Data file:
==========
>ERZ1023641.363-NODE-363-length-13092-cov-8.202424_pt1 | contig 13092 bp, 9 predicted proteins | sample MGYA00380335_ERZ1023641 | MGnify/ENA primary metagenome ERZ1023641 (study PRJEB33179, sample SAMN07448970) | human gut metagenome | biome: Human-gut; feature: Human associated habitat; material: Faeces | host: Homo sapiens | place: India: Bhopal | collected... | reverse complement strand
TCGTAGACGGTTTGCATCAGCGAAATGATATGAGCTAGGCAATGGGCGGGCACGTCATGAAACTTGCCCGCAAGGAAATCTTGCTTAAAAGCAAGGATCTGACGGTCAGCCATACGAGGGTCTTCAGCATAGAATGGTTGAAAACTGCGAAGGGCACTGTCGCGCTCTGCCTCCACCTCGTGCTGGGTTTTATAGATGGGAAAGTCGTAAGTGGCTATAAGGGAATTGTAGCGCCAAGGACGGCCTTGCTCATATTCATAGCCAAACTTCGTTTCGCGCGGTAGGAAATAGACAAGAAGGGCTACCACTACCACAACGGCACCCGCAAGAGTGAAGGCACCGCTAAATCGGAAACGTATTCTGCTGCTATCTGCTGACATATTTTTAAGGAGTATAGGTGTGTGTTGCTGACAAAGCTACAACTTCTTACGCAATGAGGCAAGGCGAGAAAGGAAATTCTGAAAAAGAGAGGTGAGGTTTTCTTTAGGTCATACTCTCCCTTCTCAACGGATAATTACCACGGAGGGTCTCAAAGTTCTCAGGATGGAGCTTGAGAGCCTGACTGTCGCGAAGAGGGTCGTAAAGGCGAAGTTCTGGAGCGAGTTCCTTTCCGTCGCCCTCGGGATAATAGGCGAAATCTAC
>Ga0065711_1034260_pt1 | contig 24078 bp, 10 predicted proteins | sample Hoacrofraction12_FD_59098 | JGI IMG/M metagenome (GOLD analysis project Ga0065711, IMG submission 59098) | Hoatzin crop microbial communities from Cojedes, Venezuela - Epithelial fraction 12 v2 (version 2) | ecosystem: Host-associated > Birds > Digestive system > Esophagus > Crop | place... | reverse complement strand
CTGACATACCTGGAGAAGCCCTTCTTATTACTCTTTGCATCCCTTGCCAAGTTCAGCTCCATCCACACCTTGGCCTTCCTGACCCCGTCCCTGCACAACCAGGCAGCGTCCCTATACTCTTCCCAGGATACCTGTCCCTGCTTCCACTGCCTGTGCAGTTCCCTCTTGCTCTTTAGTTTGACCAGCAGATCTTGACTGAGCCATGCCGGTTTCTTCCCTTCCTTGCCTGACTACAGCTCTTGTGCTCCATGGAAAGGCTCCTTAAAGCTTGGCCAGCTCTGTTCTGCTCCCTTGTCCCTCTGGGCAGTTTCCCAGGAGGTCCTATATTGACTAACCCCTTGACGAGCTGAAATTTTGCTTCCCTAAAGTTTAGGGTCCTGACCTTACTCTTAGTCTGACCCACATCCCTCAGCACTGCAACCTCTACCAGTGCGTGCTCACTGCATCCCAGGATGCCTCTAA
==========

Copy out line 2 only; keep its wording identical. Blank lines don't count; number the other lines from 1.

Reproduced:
TCGTAGACGGTTTGCATCAGCGAAATGATATGAGCTAGGCAATGGGCGGGCACGTCATGAAACTTGCCCGCAAGGAAATCTTGCTTAAAAGCAAGGATCTGACGGTCAGCCATACGAGGGTCTTCAGCATAGAATGGTTGAAAACTGCGAAGGGCACTGTCGCGCTCTGCCTCCACCTCGTGCTGGGTTTTATAGATGGGAAAGTCGTAAGTGGCTATAAGGGAATTGTAGCGCCAAGGACGGCCTTGCTCATATTCATAGCCAAACTTCGTTTCGCGCGGTAGGAAATAGACAAGAAGGGCTACCACTACCACAACGGCACCCGCAAGAGTGAAGGCACCGCTAAATCGGAAACGTATTCTGCTGCTATCTGCTGACATATTTTTAAGGAGTATAGGTGTGTGTTGCTGACAAAGCTACAACTTCTTACGCAATGAGGCAAGGCGAGAAAGGAAATTCTGAAAAAGAGAGGTGAGGTTTTCTTTAGGTCATACTCTCCCTTCTCAACGGATAATTACCACGGAGGGTCTCAAAGTTCTCAGGATGGAGCTTGAGAGCCTGACTGTCGCGAAGAGGGTCGTAAAGGCGAAGTTCTGGAGCGAGTTCCTTTCCGTCGCCCTCGGGATAATAGGCGAAATCTAC